And there it was. Just a mile or two to our right, beyond the grass and once more planted upon a bed of desert sand like Giza, stood the pyramid we had been searching for. The beauty and isolation of such a forgotten monument made the hours wasted in the hot leather cab all worth it. The original limestone casing fallen around the core looked like a mound of desert jello, and the inner structure towered high above us, revealing three large steps rising 213 feet.
It was incredible to imagine how such enormous blocks and large sheaths of stone could be transported and raised and worked, and to imagine what a disappointment the failure of this work must have been. In commissioning such an edifice Sneferu envisioned nothing but grandeur, and I wondered how he would feel knowing his name is still attached to this dilapidated sandcastle. No wonder it’s in the middle of nowhere, I thought.
Our taxi pulled up to the guards standing in front of us, and not a single other person was in sight. Our driver bargained with them to allow us inside. “I believe he just said: they’re Americans and they can pay, let them in,” my brother quipped. We gave him backsheesh for his troubles. “Shokran.”
The climb up the surrounding rubble was strenuous, as well as the stairs inside leading to the burial chamber. The stairway was like a long, dark mining tunnel only big enough for you to crouch your way through. It opened up into a very small room in the center of the pyramid, where the sarcophagus was typically laid to rest.
But nobody was ever actually buried in the Meidum pyramid, and the two stelae inside remain unmarked, furthering the idea that it was abandoned mid-construction. No pharaoh would ever put their inscription on this failure, for fear it would be their legacy.
Our stay inside the pyramid was short and rushed, as by that time it was nearing dusk. About 20 minutes after our arrival, we were already on our way back to the city, leaving the failure alone among its ruins.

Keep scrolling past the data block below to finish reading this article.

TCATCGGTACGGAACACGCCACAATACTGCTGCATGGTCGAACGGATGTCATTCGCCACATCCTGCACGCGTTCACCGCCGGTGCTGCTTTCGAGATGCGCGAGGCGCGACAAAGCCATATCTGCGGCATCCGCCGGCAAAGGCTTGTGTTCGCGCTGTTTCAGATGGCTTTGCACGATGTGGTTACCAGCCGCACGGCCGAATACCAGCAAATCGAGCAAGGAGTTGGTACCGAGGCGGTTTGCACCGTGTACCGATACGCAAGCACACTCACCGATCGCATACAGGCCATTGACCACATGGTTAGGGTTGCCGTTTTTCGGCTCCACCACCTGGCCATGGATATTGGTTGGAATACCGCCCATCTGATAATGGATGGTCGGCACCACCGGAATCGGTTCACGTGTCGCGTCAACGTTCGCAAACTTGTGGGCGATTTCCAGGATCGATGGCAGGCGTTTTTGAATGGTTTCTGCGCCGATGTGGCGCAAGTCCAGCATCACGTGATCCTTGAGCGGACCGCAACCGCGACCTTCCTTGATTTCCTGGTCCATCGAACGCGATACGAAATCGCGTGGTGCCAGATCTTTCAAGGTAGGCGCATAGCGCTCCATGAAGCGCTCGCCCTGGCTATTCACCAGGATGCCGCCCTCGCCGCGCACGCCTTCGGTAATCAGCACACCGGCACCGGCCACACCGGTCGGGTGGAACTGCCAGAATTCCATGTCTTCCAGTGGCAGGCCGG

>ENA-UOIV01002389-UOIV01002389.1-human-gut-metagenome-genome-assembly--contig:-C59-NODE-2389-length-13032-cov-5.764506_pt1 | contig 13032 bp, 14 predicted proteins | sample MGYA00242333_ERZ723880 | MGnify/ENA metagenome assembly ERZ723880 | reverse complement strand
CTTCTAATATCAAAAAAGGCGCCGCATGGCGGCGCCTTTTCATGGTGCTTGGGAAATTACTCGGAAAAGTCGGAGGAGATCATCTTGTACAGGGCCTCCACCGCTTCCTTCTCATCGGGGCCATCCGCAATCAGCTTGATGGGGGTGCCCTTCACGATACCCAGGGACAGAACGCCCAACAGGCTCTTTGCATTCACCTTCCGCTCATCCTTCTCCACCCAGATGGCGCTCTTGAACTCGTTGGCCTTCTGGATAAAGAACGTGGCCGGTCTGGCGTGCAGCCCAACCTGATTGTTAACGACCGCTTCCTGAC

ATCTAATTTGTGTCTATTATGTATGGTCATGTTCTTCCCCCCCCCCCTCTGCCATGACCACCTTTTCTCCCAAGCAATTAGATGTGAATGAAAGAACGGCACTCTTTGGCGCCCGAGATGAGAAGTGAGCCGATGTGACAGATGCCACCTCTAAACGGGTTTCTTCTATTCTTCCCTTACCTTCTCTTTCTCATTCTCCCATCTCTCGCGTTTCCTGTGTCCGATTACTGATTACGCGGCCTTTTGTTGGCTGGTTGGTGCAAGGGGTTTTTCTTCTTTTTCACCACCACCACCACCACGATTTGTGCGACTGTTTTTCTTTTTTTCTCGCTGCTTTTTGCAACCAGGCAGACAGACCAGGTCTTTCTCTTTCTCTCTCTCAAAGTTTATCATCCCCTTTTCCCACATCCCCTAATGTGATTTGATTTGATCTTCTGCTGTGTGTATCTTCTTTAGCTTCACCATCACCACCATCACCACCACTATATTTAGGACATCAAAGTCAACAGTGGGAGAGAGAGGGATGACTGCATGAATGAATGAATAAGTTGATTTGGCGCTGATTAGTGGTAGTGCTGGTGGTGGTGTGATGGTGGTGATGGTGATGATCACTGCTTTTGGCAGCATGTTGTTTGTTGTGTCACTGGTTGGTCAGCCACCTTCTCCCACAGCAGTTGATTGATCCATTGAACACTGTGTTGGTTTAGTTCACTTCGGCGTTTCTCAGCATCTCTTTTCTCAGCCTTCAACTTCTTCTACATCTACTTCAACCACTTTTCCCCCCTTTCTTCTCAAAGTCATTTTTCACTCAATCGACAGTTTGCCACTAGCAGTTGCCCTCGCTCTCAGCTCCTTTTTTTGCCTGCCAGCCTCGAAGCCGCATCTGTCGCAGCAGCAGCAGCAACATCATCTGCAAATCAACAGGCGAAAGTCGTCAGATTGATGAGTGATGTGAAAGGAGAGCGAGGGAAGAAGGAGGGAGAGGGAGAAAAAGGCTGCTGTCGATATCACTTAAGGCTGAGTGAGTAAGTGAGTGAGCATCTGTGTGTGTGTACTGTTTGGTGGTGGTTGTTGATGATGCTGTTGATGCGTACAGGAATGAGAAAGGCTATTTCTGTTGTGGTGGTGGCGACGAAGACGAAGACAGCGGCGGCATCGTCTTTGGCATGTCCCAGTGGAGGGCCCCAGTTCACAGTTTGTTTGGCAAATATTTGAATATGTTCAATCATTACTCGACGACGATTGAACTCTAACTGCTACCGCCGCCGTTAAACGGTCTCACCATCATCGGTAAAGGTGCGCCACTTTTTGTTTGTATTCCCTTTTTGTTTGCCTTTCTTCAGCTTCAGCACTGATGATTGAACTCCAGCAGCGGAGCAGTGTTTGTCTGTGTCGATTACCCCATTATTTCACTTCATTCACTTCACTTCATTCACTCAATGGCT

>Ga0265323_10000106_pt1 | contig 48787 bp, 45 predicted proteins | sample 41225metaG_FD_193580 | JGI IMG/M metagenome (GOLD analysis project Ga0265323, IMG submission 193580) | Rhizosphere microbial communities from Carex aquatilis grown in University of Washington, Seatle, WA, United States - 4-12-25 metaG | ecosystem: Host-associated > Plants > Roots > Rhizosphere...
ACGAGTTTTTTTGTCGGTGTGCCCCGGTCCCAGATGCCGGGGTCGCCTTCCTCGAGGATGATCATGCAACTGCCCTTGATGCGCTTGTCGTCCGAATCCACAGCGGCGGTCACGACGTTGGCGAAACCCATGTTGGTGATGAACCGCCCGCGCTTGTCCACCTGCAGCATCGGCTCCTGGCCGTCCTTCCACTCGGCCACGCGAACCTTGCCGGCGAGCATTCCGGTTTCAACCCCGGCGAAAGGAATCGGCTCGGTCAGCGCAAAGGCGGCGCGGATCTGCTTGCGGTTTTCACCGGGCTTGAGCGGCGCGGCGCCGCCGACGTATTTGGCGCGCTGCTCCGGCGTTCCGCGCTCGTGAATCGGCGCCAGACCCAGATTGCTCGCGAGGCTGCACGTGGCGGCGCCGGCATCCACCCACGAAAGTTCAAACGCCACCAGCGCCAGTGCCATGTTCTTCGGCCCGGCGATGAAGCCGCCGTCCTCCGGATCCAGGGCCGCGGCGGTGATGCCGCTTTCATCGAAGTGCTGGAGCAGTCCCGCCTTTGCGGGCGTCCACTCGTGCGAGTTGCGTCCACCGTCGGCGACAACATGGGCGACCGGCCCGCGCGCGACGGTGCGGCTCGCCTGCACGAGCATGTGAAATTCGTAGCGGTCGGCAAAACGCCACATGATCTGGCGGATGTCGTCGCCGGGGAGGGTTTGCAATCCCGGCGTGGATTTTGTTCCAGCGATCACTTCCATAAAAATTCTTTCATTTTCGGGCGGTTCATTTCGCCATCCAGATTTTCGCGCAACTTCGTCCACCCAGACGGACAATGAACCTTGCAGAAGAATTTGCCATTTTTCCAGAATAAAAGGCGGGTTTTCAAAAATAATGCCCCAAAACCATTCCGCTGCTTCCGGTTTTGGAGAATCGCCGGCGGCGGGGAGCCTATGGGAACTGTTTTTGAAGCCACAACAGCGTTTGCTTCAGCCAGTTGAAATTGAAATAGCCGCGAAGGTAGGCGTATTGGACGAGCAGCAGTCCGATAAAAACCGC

Just a little less than a year after we left Egypt, the country erupted into the biggest protests of the country’s history, forcing the 30-year dictator Hosni Mubarak to flee to a seaside resort and abdicate all power. His trial for ordering the killing of peaceful protesters is still ongoing.
Mubarak was one of three oppressive dictators that have plagued Egypt over the 59 years it has existed as an independent republic. These dictators left the country’s infrastructure, and a majority of its population, suffering like the collapsed outer shell once designed to make Meidum so glorious.
Sneferu’s architects learned from their mistakes, and did not repeat them. Watching the recent events in Egypt unfold on Al Jazeera, my mind keeps going back to the original failed experiment, nearly 5,000 years ago, which paved the way for one of the Seven Wonders of the Ancient World.
With Egypt’s newest failure so close behind, the lessons learned are still very uncertain. But if current events are anything like the past, Mubarak could very well become Egypt’s 21st-century Meidum.
You can read more from Karina on http://karinaschroeder.com